Curling up with your pet to stay warm certainly does work, just ask the authorities of Elgin, SC, who have recently credited one family dog with keeping a missing 2-year-old boy safe and warm as he spent a night lost outside with temps in the 40s.
GRAPHIC IMAGE WARNING! While hunting on Kodiak Island Matthew Sutton stumbled into a...
Remember that there is a fine line of control when lighting and maintaining big fires....
Let our survival experts teach you the skills you need to stay alive
Cape buffalo, lion, grizzly—none are more dangerous when wounded than the...
They key to wilderness survival is mastering the basics.
Tom Smith is one of the few people who can analyze the patterns contained within the...
Yes, there really are three ways to get fire from a flashlight. For the first one, we need to stack the deck in our favor with a simple trick. Put a book of paper matches inside the flashlight housing on large bodied flashlights.
The next two of the methods of fire starting are based on useful properties of flashlight components, namely an electrical fire with the battery and an optical fire using some tinder and the flashlight’s mirrored cup. Here are the specifics you need to know for each method. [ Read Full Post ]
A female grizzly mauled and killed a hiker in Yellowstone National Park yesterday, marking the first fatal grizzly bear attack within the park's boundaries in 25 years.
A couple was hiking on the popular Wapiti Lake trail when they seemingly startled a mother bear, park officials said in a statement. The sow apparently perceived them as a threat to her cubs and attacked the male hiker. [ Read Full Post ]
Survival expert and knife designer Ron Hood, of the Hoods Woods survival school, passed away on the evening of June 21 in his home in Coeur d'Alene, Idaho.
Ron will be remembered for his many contributions to the survival skills and outdoor sports industries.
We here at Outdoor Life send our deepest condolences to Ron's wife, Karen, and his son, Jesse, who were the love of his life. Ron was not only a beloved husband and father, but was one of the most respected wilderness and survival experts in the world, as well as a veteran who served in Vietnam and a respected knife designer and developer. [ Read Full Post ]
A fast-moving wildfire broke out in northern New Mexico Sunday, June 26, and has led to voluntary evacuations for the city of Los Alamos, including the Los Alamos National Laboratory. If that name rings a bell, Los Alamos was the site where the world's first atomic bomb was developed.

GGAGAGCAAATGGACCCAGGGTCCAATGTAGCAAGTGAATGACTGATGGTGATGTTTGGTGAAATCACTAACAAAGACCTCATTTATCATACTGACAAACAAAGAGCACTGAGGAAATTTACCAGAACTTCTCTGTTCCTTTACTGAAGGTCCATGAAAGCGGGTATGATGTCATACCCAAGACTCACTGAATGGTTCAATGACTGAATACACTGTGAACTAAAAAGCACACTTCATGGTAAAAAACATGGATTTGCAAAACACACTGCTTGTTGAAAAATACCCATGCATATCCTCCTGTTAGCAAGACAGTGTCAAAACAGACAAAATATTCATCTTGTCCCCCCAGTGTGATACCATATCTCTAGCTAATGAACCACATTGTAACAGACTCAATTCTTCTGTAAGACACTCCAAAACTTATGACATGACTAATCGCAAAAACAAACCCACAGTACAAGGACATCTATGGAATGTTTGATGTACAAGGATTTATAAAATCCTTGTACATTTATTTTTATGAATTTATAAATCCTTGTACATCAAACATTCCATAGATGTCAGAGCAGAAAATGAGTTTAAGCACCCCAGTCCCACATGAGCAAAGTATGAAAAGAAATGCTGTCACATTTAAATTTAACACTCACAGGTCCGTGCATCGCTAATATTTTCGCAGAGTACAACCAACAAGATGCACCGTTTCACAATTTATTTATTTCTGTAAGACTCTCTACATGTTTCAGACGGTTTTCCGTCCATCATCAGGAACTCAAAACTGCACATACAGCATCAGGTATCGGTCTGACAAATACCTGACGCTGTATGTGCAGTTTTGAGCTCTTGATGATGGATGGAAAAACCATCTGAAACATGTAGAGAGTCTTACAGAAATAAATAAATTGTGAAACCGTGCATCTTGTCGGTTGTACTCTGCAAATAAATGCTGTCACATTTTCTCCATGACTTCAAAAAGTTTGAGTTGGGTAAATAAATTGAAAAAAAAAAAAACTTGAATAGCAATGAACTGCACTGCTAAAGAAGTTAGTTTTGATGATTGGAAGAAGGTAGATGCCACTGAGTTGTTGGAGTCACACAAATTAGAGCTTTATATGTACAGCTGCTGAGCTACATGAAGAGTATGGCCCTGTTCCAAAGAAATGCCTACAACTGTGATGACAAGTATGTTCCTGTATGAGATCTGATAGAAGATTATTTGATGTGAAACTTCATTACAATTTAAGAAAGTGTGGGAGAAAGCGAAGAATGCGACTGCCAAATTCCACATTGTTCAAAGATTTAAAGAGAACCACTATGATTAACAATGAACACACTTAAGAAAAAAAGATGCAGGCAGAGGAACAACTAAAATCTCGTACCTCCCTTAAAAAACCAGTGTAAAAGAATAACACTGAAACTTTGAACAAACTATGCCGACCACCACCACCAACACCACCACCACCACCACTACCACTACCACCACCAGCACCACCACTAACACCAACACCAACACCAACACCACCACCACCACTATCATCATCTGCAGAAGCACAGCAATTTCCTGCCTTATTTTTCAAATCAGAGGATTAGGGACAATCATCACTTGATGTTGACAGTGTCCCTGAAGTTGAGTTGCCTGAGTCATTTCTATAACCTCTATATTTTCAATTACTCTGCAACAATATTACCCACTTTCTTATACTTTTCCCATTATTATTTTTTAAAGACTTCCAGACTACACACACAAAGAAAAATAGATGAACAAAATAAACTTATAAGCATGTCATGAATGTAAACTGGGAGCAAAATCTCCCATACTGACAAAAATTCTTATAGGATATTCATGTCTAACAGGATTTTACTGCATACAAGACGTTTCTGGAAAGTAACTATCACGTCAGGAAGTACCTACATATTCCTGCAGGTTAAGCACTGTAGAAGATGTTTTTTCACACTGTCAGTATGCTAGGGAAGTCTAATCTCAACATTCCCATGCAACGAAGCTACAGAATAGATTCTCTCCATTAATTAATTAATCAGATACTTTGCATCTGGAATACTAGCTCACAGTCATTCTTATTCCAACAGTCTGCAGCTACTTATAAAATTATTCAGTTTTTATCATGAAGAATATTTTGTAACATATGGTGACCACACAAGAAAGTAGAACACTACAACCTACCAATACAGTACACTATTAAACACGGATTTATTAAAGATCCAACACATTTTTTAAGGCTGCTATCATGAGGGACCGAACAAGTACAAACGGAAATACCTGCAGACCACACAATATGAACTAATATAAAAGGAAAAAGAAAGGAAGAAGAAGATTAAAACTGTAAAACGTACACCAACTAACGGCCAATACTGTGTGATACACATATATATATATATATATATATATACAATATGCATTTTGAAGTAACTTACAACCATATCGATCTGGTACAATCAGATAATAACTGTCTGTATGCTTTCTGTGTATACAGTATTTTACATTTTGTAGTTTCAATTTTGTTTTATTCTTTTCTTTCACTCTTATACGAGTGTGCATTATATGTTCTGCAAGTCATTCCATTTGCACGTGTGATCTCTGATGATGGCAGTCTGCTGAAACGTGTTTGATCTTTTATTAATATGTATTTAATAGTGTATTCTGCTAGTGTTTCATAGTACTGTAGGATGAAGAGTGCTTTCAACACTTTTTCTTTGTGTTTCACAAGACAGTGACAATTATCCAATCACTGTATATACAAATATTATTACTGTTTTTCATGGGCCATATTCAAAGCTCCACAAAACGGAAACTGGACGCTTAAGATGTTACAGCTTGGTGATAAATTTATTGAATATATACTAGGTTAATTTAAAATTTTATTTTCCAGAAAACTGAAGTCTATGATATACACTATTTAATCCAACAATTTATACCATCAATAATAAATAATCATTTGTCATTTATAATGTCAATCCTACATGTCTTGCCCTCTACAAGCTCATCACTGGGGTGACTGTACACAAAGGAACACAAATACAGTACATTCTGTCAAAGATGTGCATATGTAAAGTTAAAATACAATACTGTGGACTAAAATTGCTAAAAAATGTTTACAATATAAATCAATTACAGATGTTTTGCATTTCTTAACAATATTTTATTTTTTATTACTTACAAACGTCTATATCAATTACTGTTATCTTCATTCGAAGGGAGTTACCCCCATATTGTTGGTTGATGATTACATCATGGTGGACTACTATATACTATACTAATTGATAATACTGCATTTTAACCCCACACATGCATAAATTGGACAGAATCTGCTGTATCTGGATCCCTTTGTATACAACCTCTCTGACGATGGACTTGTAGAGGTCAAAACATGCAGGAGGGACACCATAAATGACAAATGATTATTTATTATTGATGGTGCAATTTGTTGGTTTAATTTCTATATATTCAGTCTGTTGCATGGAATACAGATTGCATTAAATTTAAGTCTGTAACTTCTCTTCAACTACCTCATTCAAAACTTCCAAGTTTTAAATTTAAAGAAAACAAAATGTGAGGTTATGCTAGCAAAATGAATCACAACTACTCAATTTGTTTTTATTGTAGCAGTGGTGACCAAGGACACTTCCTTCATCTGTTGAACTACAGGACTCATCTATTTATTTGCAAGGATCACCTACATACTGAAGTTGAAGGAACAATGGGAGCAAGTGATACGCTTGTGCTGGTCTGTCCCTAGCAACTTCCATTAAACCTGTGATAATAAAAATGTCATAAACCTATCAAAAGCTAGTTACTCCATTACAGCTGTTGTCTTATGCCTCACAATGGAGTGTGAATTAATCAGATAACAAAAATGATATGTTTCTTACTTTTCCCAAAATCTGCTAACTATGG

The Las Conchas Fire began Sunday afternoon, about 12 miles southwest of Los Alamos. The blaze has burned more than 3,500 acres, and is endangering one of the nation's key nuclear weapons laboratories, along with the nearby communities. Authorities have said that the fire was rapidly advancing toward the National Laboratory, but had not yet reached lab property. [ Read Full Post ]
Fishing is the ideal method for acquiring protein with minimal gear in a survival situation. Sure, hunting is a great way to get some meat, but you need guns and bows, which often don’t fit in a survival kit.
You can take snares with you or build traps from the natural materials around you, but it takes a lot of time to make them, set them up and then wait for the animals to hit them. The stack of fish I can catch in a day with hook and line will pile up higher than a stack of critters anyone can trap in one day with a pack full of snares.
Dunk A Worm
Some of my fly-fishing purist buddies frown on my habit of “worm dunking,” as they call it. But when it comes to minimalist fishing, it doesn’t get any more streamlined than a hook, several yards of monofilament, a long stick and a worm. [ Read Full Post ]
Some wildlife biologists believe there will be a greater-than-average number of grizzly attacks this year. According to officials with the Alaska State Department of Fish and Game, the state just had its first bear attack of 2011.
"As far as I know, this is the first significant incident of the year," said Gordy Williams, who is a special assistant with the Department. [ Read Full Post ]
Three miles outside of Marion Forks, Oregon, Jerry William McDonald went through a 68-day ordeal that ultimately ended in his death from hypothermia and starvation.
The question on many people’s lips is simply, “Why didn’t he just walk back to town?”
Authorities say that McDonald was a transient, and estranged from his family. But he was not without resources. When the 68-year-old Oregon man got his pickup stuck in the snowy backwoods, he still had gallons of water, extra fuel and warm clothes, but not enough food to sustain him for the length of his ordeal. He also had $5,000 in cash, a jack for his truck, and chains on his tires.
McDonald kept a journal of his struggle, but he never clearly said why he was staying put. Perhaps the vehicle was his home, and he did not want to abandon it. Perhaps he was simply waiting for help. [ Read Full Post ]
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